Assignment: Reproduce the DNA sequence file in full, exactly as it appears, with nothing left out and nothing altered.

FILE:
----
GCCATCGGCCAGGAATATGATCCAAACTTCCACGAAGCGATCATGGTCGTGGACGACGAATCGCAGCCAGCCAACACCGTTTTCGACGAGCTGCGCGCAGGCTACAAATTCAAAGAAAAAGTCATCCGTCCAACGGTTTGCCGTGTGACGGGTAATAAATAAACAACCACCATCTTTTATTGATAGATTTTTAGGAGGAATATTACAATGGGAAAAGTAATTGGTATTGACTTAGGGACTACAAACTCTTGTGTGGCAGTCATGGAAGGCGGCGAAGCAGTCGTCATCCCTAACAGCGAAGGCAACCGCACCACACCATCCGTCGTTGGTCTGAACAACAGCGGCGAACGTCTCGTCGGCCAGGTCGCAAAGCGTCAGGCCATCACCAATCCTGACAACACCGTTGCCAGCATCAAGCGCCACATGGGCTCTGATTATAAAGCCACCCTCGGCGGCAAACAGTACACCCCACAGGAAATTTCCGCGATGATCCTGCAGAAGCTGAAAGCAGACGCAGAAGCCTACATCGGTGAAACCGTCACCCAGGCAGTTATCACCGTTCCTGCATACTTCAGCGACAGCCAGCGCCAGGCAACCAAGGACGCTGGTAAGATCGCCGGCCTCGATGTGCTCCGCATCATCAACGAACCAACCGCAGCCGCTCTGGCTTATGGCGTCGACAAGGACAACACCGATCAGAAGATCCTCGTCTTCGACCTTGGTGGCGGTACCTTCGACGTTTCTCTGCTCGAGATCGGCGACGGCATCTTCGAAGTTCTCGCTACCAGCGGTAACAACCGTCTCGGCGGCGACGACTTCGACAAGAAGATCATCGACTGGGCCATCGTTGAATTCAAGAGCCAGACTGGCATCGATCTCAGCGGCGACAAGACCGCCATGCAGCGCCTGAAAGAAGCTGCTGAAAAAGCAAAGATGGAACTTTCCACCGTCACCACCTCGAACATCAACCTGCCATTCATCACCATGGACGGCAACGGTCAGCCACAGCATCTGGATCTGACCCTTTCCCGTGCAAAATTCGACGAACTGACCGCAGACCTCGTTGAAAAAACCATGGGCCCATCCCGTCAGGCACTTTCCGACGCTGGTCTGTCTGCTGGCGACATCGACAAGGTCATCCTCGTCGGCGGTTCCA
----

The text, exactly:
GCCATCGGCCAGGAATATGATCCAAACTTCCACGAAGCGATCATGGTCGTGGACGACGAATCGCAGCCAGCCAACACCGTTTTCGACGAGCTGCGCGCAGGCTACAAATTCAAAGAAAAAGTCATCCGTCCAACGGTTTGCCGTGTGACGGGTAATAAATAAACAACCACCATCTTTTATTGATAGATTTTTAGGAGGAATATTACAATGGGAAAAGTAATTGGTATTGACTTAGGGACTACAAACTCTTGTGTGGCAGTCATGGAAGGCGGCGAAGCAGTCGTCATCCCTAACAGCGAAGGCAACCGCACCACACCATCCGTCGTTGGTCTGAACAACAGCGGCGAACGTCTCGTCGGCCAGGTCGCAAAGCGTCAGGCCATCACCAATCCTGACAACACCGTTGCCAGCATCAAGCGCCACATGGGCTCTGATTATAAAGCCACCCTCGGCGGCAAACAGTACACCCCACAGGAAATTTCCGCGATGATCCTGCAGAAGCTGAAAGCAGACGCAGAAGCCTACATCGGTGAAACCGTCACCCAGGCAGTTATCACCGTTCCTGCATACTTCAGCGACAGCCAGCGCCAGGCAACCAAGGACGCTGGTAAGATCGCCGGCCTCGATGTGCTCCGCATCATCAACGAACCAACCGCAGCCGCTCTGGCTTATGGCGTCGACAAGGACAACACCGATCAGAAGATCCTCGTCTTCGACCTTGGTGGCGGTACCTTCGACGTTTCTCTGCTCGAGATCGGCGACGGCATCTTCGAAGTTCTCGCTACCAGCGGTAACAACCGTCTCGGCGGCGACGACTTCGACAAGAAGATCATCGACTGGGCCATCGTTGAATTCAAGAGCCAGACTGGCATCGATCTCAGCGGCGACAAGACCGCCATGCAGCGCCTGAAAGAAGCTGCTGAAAAAGCAAAGATGGAACTTTCCACCGTCACCACCTCGAACATCAACCTGCCATTCATCACCATGGACGGCAACGGTCAGCCACAGCATCTGGATCTGACCCTTTCCCGTGCAAAATTCGACGAACTGACCGCAGACCTCGTTGAAAAAACCATGGGCCCATCCCGTCAGGCACTTTCCGACGCTGGTCTGTCTGCTGGCGACATCGACAAGGTCATCCTCGTCGGCGGTTCCA